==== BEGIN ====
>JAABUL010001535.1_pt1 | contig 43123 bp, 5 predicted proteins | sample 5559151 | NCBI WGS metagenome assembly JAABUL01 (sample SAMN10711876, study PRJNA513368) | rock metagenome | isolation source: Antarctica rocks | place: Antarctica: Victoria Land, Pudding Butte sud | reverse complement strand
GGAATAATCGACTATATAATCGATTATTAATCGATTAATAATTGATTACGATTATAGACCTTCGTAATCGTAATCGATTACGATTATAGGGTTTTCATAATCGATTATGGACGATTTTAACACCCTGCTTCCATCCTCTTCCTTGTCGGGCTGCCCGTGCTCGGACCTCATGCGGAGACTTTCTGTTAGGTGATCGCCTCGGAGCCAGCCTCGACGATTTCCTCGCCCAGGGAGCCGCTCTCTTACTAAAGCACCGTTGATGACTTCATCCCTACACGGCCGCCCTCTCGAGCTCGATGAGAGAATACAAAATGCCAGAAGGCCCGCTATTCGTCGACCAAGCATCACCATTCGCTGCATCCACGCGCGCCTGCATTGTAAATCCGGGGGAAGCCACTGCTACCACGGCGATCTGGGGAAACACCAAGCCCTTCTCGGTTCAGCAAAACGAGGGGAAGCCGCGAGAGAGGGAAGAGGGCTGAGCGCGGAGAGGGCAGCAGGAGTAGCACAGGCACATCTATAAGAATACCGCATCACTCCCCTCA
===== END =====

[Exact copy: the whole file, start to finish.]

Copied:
>JAABUL010001535.1_pt1 | contig 43123 bp, 5 predicted proteins | sample 5559151 | NCBI WGS metagenome assembly JAABUL01 (sample SAMN10711876, study PRJNA513368) | rock metagenome | isolation source: Antarctica rocks | place: Antarctica: Victoria Land, Pudding Butte sud | reverse complement strand
GGAATAATCGACTATATAATCGATTATTAATCGATTAATAATTGATTACGATTATAGACCTTCGTAATCGTAATCGATTACGATTATAGGGTTTTCATAATCGATTATGGACGATTTTAACACCCTGCTTCCATCCTCTTCCTTGTCGGGCTGCCCGTGCTCGGACCTCATGCGGAGACTTTCTGTTAGGTGATCGCCTCGGAGCCAGCCTCGACGATTTCCTCGCCCAGGGAGCCGCTCTCTTACTAAAGCACCGTTGATGACTTCATCCCTACACGGCCGCCCTCTCGAGCTCGATGAGAGAATACAAAATGCCAGAAGGCCCGCTATTCGTCGACCAAGCATCACCATTCGCTGCATCCACGCGCGCCTGCATTGTAAATCCGGGGGAAGCCACTGCTACCACGGCGATCTGGGGAAACACCAAGCCCTTCTCGGTTCAGCAAAACGAGGGGAAGCCGCGAGAGAGGGAAGAGGGCTGAGCGCGGAGAGGGCAGCAGGAGTAGCACAGGCACATCTATAAGAATACCGCATCACTCCCCTCA